Night Flight: Cool, French, and Sometimes Boring
Antoine de Saint-Exupéry's 1943 novella The Little Prince is a favorite among teenagers looking for yearbook quotes, twentysomethings looking for tattoos, French students looking for something light to translate. But you tend to forget (at least I do) that, in the actual reading, it's not light. It's a distant, lonely, sometimes impenetrable little book: pretty and darling, but heavier on the philosophy and cool French seriousness than its reputation.
Night Flight suffers—or benefits, depending on your tastes—from the same odd detachment. Based on Saint-Exupéry's 1932 novel Vol de Nuit, adapted into an operetta by Book-It's Myra Platt with a score by Joshua Kohl of Degenerate Art Ensemble, Night Flight is a sad story with a pleasing exterior and a philosophical heaviness that keeps viewers at arm's length. It, like The Little Prince, is sometimes boring.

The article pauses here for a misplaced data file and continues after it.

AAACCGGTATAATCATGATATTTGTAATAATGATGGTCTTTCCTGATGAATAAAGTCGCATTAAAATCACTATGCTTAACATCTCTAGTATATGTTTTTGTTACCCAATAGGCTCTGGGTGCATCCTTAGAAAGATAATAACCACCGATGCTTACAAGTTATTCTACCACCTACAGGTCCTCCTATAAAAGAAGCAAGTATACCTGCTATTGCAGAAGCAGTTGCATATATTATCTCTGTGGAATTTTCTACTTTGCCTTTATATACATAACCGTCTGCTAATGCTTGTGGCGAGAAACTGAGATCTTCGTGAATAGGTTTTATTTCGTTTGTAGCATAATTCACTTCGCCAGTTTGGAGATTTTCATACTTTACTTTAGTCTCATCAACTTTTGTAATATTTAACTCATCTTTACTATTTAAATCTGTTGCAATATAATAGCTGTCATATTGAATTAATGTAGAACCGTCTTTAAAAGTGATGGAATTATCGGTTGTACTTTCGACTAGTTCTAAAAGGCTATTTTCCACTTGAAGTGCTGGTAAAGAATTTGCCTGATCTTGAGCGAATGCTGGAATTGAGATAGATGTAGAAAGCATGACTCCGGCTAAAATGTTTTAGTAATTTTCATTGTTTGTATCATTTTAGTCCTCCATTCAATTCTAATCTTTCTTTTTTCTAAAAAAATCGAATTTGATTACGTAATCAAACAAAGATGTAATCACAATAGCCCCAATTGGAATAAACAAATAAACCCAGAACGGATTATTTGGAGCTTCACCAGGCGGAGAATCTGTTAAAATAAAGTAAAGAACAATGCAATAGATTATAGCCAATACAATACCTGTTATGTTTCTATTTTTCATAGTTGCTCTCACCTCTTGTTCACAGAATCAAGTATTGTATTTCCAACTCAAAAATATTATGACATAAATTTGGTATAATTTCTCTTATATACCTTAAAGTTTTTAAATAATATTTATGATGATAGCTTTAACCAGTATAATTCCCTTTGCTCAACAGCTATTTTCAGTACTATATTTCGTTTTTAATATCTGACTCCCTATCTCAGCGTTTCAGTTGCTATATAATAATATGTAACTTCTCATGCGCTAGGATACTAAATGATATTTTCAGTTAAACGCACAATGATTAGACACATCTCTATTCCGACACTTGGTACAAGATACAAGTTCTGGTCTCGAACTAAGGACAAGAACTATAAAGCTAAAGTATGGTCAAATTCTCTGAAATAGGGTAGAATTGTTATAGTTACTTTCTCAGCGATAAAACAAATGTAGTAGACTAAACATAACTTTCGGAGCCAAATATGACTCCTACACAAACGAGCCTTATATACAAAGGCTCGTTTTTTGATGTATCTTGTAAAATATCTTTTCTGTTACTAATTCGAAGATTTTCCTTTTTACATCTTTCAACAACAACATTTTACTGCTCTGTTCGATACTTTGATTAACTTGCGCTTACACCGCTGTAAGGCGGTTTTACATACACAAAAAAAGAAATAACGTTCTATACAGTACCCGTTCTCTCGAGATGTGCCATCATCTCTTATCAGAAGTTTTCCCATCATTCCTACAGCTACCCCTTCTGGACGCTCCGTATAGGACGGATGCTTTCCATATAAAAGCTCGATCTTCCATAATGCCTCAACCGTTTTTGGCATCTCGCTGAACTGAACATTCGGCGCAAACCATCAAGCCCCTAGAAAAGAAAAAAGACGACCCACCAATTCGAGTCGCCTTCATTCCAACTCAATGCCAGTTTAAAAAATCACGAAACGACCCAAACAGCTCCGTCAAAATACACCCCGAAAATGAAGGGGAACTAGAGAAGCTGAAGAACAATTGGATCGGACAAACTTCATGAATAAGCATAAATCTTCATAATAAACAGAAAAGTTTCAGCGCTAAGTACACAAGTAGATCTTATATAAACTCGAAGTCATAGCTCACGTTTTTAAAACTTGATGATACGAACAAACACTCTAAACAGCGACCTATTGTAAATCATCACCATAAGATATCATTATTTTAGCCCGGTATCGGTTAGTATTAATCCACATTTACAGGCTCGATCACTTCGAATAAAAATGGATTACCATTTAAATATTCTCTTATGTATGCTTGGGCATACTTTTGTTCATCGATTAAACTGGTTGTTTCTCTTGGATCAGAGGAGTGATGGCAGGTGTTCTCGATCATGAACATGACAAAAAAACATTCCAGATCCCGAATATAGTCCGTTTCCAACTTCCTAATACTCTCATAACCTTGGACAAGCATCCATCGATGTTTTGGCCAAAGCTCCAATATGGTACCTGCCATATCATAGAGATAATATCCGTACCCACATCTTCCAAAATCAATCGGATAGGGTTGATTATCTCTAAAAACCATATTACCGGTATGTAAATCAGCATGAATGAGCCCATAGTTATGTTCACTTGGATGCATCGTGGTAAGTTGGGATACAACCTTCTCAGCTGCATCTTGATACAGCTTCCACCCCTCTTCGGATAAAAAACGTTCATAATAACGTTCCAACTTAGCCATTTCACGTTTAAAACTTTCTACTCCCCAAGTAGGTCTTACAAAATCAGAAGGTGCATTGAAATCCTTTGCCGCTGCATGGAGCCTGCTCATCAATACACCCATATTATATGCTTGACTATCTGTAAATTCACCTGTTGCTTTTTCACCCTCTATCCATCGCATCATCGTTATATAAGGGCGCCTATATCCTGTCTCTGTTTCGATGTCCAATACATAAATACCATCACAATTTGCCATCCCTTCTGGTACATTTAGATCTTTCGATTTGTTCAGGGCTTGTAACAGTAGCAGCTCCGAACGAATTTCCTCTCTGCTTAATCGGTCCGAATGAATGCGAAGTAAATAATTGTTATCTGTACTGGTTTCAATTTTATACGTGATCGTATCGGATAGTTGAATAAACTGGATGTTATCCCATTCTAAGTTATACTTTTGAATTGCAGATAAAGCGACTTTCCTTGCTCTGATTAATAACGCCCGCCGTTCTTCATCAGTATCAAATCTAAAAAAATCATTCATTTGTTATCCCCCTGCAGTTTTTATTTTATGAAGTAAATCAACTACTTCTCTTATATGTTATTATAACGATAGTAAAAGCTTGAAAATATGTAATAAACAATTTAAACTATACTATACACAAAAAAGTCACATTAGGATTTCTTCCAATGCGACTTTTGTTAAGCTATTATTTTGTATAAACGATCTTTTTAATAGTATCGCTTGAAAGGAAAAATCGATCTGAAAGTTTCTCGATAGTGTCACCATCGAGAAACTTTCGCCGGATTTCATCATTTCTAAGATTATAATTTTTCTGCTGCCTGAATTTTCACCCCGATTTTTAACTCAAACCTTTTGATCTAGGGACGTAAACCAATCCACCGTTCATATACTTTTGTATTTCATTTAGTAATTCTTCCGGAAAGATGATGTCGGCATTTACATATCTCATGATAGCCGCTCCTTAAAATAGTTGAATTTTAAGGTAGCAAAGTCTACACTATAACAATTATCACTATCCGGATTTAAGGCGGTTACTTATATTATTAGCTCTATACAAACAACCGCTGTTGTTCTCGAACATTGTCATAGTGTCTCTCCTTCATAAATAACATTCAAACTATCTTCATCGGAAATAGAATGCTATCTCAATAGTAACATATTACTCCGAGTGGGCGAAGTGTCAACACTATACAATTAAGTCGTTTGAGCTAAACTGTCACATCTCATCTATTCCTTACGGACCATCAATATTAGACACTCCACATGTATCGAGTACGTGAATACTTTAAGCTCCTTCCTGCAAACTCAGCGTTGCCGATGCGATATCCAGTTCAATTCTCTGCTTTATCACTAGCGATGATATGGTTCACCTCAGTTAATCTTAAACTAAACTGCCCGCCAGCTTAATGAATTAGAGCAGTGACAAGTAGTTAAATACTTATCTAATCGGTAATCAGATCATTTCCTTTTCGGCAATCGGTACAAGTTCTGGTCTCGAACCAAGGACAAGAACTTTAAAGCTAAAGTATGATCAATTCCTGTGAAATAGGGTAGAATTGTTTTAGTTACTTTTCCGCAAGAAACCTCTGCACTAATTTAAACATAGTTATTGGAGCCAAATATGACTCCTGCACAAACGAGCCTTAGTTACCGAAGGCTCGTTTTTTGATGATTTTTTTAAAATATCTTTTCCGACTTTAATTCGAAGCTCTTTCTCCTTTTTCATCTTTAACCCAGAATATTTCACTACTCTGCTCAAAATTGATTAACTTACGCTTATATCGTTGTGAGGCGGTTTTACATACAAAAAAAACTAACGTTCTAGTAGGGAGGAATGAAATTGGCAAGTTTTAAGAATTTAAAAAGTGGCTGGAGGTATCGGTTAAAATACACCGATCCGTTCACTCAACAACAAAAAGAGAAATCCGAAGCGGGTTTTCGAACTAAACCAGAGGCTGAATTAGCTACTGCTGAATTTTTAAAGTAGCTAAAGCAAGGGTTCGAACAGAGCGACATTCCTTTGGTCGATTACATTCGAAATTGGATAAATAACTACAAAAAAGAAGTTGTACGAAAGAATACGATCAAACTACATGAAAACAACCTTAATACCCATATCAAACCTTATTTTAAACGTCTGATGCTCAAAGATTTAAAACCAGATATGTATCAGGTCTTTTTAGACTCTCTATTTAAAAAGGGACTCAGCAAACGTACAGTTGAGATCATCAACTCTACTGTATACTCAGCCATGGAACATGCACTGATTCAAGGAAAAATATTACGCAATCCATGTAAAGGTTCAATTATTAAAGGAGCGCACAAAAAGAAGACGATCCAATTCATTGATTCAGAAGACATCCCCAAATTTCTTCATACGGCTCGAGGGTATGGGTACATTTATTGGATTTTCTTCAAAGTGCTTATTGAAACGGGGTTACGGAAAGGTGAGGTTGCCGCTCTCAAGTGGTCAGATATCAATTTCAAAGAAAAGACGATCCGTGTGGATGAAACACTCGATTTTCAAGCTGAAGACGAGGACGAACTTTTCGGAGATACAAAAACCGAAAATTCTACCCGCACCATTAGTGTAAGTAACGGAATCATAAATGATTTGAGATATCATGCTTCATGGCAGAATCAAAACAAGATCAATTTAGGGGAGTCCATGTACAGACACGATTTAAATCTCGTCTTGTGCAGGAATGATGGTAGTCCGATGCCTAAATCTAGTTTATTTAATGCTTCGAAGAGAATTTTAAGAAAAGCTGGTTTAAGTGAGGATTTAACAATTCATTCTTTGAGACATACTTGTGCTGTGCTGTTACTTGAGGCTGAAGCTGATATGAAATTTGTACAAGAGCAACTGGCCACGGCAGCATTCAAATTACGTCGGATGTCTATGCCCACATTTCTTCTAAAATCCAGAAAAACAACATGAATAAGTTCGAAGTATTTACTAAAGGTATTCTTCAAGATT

A story of aging men in the exciting young days of aviation, Night Flight concerns Riviere (John Patrick Lowrie, with mustachioed bluster), the director of an international airmail operation based in Buenos Aires. Obsessed with efficiency and discipline, he dispatches one of his pilots, Fabien (John Bogar), despite questionable weather conditions. Things don't go well.
Kohl's pleasant and playful score, terrifically rendered by a little live band, occasionally stretches credulity, awkwardly mating dialogue and melody. All of the singers could use a bit more power—they have trouble filling the huge (though appropriately antique) space at the Moore—but the technical skill is there and lovely.
Flying makes an almost-too-convenient metaphor for life's lonesome hurtling—distance, melancholy, exhilaration—the vulnerability of a man in a can in the sky, subject to such immense variables as weather and wind. It's borderline precious. Every successful flight is "another point scored against fate"; only diligence and precision keep the pilots in the sky and (nearly as importantly) the mail on time.
The aesthetics—of period costumes, of Saint-Exupéry's language, of the romance of early flight—are irresistible. "Delicately they tune their instrument, exploring the magnetic sky," sings Fabien's wife, earthbound while her husband hangs in the air, lost and losing fuel. But she feels as distant from us as he is from her—this is a metaphysical story, not a physical one.